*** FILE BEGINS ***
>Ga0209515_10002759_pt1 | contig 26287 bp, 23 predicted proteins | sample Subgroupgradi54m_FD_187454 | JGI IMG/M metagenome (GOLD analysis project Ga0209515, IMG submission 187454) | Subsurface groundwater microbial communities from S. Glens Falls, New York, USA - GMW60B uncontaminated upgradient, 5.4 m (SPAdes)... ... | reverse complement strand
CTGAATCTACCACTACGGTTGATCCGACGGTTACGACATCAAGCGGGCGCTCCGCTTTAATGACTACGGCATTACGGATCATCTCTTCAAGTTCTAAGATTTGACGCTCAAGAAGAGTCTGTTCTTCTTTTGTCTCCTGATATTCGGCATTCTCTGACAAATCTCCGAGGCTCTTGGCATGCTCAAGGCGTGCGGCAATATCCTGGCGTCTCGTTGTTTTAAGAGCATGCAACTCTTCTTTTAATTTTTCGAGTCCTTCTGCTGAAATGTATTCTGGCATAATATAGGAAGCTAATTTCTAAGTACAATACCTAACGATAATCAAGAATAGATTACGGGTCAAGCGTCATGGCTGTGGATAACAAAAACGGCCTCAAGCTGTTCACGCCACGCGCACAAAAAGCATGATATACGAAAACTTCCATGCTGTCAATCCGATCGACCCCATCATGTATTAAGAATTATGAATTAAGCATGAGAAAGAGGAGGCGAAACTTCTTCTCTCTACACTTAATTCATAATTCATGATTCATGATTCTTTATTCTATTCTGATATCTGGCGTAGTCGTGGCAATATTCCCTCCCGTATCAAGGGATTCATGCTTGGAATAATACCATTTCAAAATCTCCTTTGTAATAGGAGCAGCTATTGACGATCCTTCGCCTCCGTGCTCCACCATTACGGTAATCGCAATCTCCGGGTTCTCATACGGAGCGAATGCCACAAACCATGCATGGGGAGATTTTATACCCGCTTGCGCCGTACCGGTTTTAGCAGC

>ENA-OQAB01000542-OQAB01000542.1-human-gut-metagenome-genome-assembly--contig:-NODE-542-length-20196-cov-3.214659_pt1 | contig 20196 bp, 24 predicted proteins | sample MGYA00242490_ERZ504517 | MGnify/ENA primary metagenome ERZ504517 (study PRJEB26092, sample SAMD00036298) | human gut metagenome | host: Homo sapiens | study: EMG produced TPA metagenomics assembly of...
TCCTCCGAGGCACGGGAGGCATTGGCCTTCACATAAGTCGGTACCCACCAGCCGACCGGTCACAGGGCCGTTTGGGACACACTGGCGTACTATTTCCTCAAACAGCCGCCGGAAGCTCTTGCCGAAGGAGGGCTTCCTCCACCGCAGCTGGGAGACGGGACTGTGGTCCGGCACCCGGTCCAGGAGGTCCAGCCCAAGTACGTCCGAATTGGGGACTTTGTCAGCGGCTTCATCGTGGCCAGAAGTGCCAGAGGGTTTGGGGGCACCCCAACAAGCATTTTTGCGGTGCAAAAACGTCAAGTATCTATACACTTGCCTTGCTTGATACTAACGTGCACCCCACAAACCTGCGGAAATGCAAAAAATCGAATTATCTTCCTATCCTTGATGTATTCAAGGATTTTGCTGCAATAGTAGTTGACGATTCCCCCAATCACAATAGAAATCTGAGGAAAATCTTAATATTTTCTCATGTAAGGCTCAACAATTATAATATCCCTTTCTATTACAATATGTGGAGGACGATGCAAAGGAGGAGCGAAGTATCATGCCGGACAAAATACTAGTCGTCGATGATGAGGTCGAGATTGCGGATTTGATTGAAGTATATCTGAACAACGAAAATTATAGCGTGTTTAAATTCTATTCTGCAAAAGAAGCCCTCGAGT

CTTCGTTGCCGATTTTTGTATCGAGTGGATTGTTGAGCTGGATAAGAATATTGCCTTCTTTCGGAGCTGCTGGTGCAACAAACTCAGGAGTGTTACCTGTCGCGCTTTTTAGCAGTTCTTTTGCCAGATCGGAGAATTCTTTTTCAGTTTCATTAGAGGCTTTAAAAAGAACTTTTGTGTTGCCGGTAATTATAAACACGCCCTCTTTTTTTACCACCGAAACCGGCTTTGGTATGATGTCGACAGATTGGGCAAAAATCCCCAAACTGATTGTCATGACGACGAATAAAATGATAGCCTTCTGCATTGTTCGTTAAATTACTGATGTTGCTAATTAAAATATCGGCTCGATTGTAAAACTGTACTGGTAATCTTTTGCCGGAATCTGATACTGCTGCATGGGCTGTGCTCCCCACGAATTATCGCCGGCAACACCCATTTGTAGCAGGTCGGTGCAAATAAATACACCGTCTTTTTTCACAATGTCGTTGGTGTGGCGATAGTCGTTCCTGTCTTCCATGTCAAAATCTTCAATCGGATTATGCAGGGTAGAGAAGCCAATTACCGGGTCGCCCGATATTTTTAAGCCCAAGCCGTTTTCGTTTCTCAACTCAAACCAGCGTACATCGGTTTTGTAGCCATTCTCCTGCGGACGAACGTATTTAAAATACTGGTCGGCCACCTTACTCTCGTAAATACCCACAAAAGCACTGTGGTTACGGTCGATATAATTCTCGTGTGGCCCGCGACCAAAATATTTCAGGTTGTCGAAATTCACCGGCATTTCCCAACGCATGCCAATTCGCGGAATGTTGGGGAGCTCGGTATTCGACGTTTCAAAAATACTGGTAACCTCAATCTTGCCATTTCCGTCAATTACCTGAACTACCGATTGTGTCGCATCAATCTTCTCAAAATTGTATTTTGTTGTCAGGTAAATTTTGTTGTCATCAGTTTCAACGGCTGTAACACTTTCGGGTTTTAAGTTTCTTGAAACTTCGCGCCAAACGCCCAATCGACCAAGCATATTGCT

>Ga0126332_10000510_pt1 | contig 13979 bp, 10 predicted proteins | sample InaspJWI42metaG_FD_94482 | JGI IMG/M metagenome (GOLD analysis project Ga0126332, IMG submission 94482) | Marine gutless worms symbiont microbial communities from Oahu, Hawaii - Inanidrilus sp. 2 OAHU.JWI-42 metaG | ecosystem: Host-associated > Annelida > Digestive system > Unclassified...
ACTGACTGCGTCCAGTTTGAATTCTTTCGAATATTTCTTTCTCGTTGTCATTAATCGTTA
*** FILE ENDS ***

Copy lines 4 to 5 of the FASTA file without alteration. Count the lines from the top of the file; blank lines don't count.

TCCTCCGAGGCACGGGAGGCATTGGCCTTCACATAAGTCGGTACCCACCAGCCGACCGGTCACAGGGCCGTTTGGGACACACTGGCGTACTATTTCCTCAAACAGCCGCCGGAAGCTCTTGCCGAAGGAGGGCTTCCTCCACCGCAGCTGGGAGACGGGACTGTGGTCCGGCACCCGGTCCAGGAGGTCCAGCCCAAGTACGTCCGAATTGGGGACTTTGTCAGCGGCTTCATCGTGGCCAGAAGTGCCAGAGGGTTTGGGGGCACCCCAACAAGCATTTTTGCGGTGCAAAAACGTCAAGTATCTATACACTTGCCTTGCTTGATACTAACGTGCACCCCACAAACCTGCGGAAATGCAAAAAATCGAATTATCTTCCTATCCTTGATGTATTCAAGGATTTTGCTGCAATAGTAGTTGACGATTCCCCCAATCACAATAGAAATCTGAGGAAAATCTTAATATTTTCTCATGTAAGGCTCAACAATTATAATATCCCTTTCTATTACAATATGTGGAGGACGATGCAAAGGAGGAGCGAAGTATCATGCCGGACAAAATACTAGTCGTCGATGATGAGGTCGAGATTGCGGATTTGATTGAAGTATATCTGAACAACGAAAATTATAGCGTGTTTAAATTCTATTCTGCAAAAGAAGCCCTCGAGT

CTTCGTTGCCGATTTTTGTATCGAGTGGATTGTTGAGCTGGATAAGAATATTGCCTTCTTTCGGAGCTGCTGGTGCAACAAACTCAGGAGTGTTACCTGTCGCGCTTTTTAGCAGTTCTTTTGCCAGATCGGAGAATTCTTTTTCAGTTTCATTAGAGGCTTTAAAAAGAACTTTTGTGTTGCCGGTAATTATAAACACGCCCTCTTTTTTTACCACCGAAACCGGCTTTGGTATGATGTCGACAGATTGGGCAAAAATCCCCAAACTGATTGTCATGACGACGAATAAAATGATAGCCTTCTGCATTGTTCGTTAAATTACTGATGTTGCTAATTAAAATATCGGCTCGATTGTAAAACTGTACTGGTAATCTTTTGCCGGAATCTGATACTGCTGCATGGGCTGTGCTCCCCACGAATTATCGCCGGCAACACCCATTTGTAGCAGGTCGGTGCAAATAAATACACCGTCTTTTTTCACAATGTCGTTGGTGTGGCGATAGTCGTTCCTGTCTTCCATGTCAAAATCTTCAATCGGATTATGCAGGGTAGAGAAGCCAATTACCGGGTCGCCCGATATTTTTAAGCCCAAGCCGTTTTCGTTTCTCAACTCAAACCAGCGTACATCGGTTTTGTAGCCATTCTCCTGCGGACGAACGTATTTAAAATACTGGTCGGCCACCTTACTCTCGTAAATACCCACAAAAGCACTGTGGTTACGGTCGATATAATTCTCGTGTGGCCCGCGACCAAAATATTTCAGGTTGTCGAAATTCACCGGCATTTCCCAACGCATGCCAATTCGCGGAATGTTGGGGAGCTCGGTATTCGACGTTTCAAAAATACTGGTAACCTCAATCTTGCCATTTCCGTCAATTACCTGAACTACCGATTGTGTCGCATCAATCTTCTCAAAATTGTATTTTGTTGTCAGGTAAATTTTGTTGTCATCAGTTTCAACGGCTGTAACACTTTCGGGTTTTAAGTTTCTTGAAACTTCGCGCCAAACGCCCAATCGACCAAGCATATTGCT